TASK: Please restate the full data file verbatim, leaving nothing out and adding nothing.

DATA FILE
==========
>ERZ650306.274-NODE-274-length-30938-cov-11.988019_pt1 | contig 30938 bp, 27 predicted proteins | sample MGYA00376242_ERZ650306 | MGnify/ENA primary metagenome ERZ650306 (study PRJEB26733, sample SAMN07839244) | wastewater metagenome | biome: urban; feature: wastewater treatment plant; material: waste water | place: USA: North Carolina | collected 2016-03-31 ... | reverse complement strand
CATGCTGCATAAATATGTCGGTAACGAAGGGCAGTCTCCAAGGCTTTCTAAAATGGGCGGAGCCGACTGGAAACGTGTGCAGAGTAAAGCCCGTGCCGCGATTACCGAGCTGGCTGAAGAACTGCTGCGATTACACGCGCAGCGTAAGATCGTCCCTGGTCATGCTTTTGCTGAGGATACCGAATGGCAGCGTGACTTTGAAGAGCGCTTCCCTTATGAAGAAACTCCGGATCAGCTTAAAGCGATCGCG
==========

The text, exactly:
>ERZ650306.274-NODE-274-length-30938-cov-11.988019_pt1 | contig 30938 bp, 27 predicted proteins | sample MGYA00376242_ERZ650306 | MGnify/ENA primary metagenome ERZ650306 (study PRJEB26733, sample SAMN07839244) | wastewater metagenome | biome: urban; feature: wastewater treatment plant; material: waste water | place: USA: North Carolina | collected 2016-03-31 ... | reverse complement strand
CATGCTGCATAAATATGTCGGTAACGAAGGGCAGTCTCCAAGGCTTTCTAAAATGGGCGGAGCCGACTGGAAACGTGTGCAGAGTAAAGCCCGTGCCGCGATTACCGAGCTGGCTGAAGAACTGCTGCGATTACACGCGCAGCGTAAGATCGTCCCTGGTCATGCTTTTGCTGAGGATACCGAATGGCAGCGTGACTTTGAAGAGCGCTTCCCTTATGAAGAAACTCCGGATCAGCTTAAAGCGATCGCG